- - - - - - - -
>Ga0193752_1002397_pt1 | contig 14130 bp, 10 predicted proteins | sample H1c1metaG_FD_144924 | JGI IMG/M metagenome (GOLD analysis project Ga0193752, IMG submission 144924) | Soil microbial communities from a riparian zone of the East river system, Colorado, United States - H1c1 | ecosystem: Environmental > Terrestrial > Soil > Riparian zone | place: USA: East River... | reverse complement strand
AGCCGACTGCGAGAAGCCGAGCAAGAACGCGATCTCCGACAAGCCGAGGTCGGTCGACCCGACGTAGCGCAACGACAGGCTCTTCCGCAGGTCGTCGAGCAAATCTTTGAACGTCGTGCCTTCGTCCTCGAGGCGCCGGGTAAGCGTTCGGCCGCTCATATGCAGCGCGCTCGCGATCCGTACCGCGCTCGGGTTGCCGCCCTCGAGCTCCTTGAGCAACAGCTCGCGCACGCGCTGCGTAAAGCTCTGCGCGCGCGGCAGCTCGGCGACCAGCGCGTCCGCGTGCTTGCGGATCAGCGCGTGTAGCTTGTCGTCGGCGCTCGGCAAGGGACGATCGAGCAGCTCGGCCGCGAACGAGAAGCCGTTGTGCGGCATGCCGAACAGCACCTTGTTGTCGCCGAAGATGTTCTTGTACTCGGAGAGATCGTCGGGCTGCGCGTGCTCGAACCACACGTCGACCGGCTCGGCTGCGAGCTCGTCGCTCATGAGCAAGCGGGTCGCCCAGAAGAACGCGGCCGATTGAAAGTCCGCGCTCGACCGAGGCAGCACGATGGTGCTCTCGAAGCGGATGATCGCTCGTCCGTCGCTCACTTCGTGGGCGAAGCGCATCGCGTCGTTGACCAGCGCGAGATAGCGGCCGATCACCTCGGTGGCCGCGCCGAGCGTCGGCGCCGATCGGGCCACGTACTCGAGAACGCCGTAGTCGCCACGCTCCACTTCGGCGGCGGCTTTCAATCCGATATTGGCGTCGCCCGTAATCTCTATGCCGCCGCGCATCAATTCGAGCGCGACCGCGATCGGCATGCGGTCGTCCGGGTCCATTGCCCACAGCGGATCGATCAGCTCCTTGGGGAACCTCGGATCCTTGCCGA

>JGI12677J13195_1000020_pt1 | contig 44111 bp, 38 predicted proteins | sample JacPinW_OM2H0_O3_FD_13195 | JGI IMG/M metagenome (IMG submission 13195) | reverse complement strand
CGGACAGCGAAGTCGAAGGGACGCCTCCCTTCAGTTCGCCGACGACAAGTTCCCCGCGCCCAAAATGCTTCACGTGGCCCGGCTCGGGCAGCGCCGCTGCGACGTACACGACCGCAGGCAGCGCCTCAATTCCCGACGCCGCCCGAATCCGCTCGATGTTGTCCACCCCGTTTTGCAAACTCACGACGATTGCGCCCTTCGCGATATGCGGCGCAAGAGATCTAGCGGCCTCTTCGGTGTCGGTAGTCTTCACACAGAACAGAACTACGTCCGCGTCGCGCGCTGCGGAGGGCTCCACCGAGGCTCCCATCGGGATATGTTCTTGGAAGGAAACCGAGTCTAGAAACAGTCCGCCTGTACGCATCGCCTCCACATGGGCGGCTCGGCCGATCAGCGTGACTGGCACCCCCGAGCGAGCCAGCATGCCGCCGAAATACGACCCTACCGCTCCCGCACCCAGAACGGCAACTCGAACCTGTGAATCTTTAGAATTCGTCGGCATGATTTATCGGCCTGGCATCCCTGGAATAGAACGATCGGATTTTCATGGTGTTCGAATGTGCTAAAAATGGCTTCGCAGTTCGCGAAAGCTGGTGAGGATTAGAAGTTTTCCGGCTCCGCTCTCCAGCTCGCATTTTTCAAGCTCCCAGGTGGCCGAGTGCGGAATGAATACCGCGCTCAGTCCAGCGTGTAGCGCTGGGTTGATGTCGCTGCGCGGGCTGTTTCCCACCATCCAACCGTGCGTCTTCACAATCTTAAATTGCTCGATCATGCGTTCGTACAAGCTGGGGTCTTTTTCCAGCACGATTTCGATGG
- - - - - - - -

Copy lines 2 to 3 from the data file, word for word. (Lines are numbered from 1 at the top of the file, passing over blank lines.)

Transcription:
AGCCGACTGCGAGAAGCCGAGCAAGAACGCGATCTCCGACAAGCCGAGGTCGGTCGACCCGACGTAGCGCAACGACAGGCTCTTCCGCAGGTCGTCGAGCAAATCTTTGAACGTCGTGCCTTCGTCCTCGAGGCGCCGGGTAAGCGTTCGGCCGCTCATATGCAGCGCGCTCGCGATCCGTACCGCGCTCGGGTTGCCGCCCTCGAGCTCCTTGAGCAACAGCTCGCGCACGCGCTGCGTAAAGCTCTGCGCGCGCGGCAGCTCGGCGACCAGCGCGTCCGCGTGCTTGCGGATCAGCGCGTGTAGCTTGTCGTCGGCGCTCGGCAAGGGACGATCGAGCAGCTCGGCCGCGAACGAGAAGCCGTTGTGCGGCATGCCGAACAGCACCTTGTTGTCGCCGAAGATGTTCTTGTACTCGGAGAGATCGTCGGGCTGCGCGTGCTCGAACCACACGTCGACCGGCTCGGCTGCGAGCTCGTCGCTCATGAGCAAGCGGGTCGCCCAGAAGAACGCGGCCGATTGAAAGTCCGCGCTCGACCGAGGCAGCACGATGGTGCTCTCGAAGCGGATGATCGCTCGTCCGTCGCTCACTTCGTGGGCGAAGCGCATCGCGTCGTTGACCAGCGCGAGATAGCGGCCGATCACCTCGGTGGCCGCGCCGAGCGTCGGCGCCGATCGGGCCACGTACTCGAGAACGCCGTAGTCGCCACGCTCCACTTCGGCGGCGGCTTTCAATCCGATATTGGCGTCGCCCGTAATCTCTATGCCGCCGCGCATCAATTCGAGCGCGACCGCGATCGGCATGCGGTCGTCCGGGTCCATTGCCCACAGCGGATCGATCAGCTCCTTGGGGAACCTCGGATCCTTGCCGA

>JGI12677J13195_1000020_pt1 | contig 44111 bp, 38 predicted proteins | sample JacPinW_OM2H0_O3_FD_13195 | JGI IMG/M metagenome (IMG submission 13195) | reverse complement strand